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The sketches released by Wilkinson Eyre reveal elevated walkways between the buildings, recessed balconies, a central courtyard, and roof gardens that will provide tenants with views of Regent’s Canal and Central London. The plans also indicate that the buildings will have an “industrial aesthetic” and that they will be divided into wedges inspired by the face of a watch.

The gasholders were dismantled and removed from King’s Cross in 2001 to accommodate the Channel Tunnel Rail Link construction project.

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The Grade II-listed structures, which are currently being restored in South Yorkshire by Shepley Engineers, were built in the 1860s, based on the designs of John Clark. In 1879, they were expanded to include the interconnected frames and telescoping lifts. They were used by the Imperial Gas, Light, and Coke Company until the late 20th Century when most of London’s heavy industry moved away from the centre of the city.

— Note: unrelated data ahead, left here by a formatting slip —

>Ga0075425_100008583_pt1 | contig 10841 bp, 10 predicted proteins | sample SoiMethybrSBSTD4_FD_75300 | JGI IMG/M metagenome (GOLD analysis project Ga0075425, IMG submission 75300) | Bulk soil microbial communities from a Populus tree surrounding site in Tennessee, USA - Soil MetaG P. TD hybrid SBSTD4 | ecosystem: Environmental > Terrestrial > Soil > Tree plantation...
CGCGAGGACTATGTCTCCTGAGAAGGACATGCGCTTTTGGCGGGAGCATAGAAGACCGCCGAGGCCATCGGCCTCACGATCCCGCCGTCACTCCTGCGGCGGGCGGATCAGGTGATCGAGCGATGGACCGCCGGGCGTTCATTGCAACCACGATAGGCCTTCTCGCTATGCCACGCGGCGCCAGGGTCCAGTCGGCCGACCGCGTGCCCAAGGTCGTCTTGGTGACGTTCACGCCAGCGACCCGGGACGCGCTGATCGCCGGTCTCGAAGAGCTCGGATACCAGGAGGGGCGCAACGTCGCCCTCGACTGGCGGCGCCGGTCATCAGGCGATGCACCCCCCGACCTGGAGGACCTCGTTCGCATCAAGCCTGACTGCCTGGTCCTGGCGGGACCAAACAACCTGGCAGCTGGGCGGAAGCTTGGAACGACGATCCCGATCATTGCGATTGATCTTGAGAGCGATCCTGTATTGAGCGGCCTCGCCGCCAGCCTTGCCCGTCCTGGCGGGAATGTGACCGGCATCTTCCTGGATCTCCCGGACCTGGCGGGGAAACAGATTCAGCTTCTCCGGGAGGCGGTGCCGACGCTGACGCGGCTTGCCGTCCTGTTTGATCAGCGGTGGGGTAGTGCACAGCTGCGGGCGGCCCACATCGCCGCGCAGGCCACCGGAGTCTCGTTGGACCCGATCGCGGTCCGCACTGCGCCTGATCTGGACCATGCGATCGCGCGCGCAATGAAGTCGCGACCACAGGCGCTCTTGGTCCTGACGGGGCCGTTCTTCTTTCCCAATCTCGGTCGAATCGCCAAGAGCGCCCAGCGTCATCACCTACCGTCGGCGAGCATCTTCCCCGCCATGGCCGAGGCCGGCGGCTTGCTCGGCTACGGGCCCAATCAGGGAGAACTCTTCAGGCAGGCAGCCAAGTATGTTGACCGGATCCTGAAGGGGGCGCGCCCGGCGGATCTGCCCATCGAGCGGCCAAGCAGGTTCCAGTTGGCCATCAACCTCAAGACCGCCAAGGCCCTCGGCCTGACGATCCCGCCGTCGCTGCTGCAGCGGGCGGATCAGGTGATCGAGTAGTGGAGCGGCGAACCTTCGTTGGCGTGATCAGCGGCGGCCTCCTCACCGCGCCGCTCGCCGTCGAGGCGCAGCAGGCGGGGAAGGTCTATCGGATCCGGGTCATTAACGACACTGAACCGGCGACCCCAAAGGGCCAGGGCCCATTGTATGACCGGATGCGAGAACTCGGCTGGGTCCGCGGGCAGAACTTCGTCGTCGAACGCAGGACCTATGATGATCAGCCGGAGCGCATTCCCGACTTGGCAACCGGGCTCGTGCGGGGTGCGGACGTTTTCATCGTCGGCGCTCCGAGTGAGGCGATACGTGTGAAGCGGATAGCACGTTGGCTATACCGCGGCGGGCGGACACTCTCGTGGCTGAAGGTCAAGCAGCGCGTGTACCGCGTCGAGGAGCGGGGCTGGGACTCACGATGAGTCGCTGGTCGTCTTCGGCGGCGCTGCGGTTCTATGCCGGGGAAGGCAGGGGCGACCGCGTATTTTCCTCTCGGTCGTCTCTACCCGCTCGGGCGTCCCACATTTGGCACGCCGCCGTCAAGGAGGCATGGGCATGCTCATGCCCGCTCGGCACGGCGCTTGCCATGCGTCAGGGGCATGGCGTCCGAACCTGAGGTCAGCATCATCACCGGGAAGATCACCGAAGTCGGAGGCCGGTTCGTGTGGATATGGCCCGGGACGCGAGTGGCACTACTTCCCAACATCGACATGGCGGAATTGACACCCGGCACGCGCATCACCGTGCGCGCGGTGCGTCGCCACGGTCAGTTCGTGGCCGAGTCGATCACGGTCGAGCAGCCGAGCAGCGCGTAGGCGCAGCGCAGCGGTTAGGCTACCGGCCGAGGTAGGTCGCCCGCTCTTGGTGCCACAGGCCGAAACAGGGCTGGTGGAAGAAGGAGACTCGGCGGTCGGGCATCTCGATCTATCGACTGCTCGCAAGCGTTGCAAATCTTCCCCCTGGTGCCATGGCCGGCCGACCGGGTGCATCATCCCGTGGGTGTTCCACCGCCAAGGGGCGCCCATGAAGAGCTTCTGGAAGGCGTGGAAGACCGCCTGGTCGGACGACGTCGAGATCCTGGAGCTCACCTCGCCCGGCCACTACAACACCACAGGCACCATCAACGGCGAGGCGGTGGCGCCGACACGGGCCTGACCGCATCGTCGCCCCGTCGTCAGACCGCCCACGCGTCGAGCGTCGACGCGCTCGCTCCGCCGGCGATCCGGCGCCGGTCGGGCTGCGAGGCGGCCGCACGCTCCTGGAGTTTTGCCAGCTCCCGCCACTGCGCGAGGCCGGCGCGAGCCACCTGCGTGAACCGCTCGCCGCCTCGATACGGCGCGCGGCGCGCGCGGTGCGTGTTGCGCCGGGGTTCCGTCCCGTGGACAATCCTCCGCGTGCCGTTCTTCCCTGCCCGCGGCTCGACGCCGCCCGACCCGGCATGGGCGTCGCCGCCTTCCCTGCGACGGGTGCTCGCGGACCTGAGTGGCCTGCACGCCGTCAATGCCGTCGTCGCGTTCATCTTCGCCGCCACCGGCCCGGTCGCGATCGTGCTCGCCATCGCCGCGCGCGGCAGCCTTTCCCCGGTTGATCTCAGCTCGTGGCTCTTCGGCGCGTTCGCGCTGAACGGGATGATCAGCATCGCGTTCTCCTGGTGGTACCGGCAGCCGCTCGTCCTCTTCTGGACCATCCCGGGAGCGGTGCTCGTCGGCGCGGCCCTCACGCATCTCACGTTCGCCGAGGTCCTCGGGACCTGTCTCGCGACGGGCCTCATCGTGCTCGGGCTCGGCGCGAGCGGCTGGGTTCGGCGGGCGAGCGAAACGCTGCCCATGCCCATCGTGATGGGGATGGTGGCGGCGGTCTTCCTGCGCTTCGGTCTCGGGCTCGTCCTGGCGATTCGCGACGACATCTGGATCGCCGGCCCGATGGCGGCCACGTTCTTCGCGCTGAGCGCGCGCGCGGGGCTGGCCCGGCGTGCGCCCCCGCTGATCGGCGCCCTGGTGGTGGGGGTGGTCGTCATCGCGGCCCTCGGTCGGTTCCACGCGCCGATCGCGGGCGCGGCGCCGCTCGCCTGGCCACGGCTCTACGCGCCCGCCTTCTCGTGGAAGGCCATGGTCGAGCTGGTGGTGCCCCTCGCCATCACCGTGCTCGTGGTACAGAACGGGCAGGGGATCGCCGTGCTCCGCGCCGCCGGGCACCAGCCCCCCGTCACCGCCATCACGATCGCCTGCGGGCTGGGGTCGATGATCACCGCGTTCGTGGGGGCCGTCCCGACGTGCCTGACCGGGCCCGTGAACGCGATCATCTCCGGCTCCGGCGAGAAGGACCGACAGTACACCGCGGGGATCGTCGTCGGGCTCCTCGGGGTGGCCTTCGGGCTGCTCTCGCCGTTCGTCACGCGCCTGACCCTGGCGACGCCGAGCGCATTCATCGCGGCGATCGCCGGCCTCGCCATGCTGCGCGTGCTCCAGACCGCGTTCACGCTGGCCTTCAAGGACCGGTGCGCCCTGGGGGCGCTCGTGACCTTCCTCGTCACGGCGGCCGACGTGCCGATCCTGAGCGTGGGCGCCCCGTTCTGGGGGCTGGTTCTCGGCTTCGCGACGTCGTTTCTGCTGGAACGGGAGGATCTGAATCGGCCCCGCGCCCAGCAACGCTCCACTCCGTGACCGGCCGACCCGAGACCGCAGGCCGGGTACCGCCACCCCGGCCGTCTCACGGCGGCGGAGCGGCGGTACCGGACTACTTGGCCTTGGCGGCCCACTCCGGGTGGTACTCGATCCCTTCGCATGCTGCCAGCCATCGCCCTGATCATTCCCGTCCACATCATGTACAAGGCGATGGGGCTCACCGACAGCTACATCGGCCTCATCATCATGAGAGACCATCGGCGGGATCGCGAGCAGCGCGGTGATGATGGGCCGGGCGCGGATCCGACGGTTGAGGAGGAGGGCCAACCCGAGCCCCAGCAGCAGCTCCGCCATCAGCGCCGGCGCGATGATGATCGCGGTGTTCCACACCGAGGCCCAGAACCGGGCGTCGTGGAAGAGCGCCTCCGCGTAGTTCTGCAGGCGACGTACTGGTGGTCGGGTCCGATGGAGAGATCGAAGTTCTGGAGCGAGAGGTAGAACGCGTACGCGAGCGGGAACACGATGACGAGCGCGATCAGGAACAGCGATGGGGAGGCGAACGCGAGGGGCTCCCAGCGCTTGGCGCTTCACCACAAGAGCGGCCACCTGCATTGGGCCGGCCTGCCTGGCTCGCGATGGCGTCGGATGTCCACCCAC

Wilkinson Eyre won the contract for the refurbishment during a 2005 design competition calling for proposals that would incorporate the tripartite frames into a residential design. The London-based firm has also been selected to refurbish another iconic industrial building in the city: The Battersea Power Station.

+ Gasholders London

Via Arch Daily

Architectural images via Wilkinson Eyre Architects and historical images via Gasholders London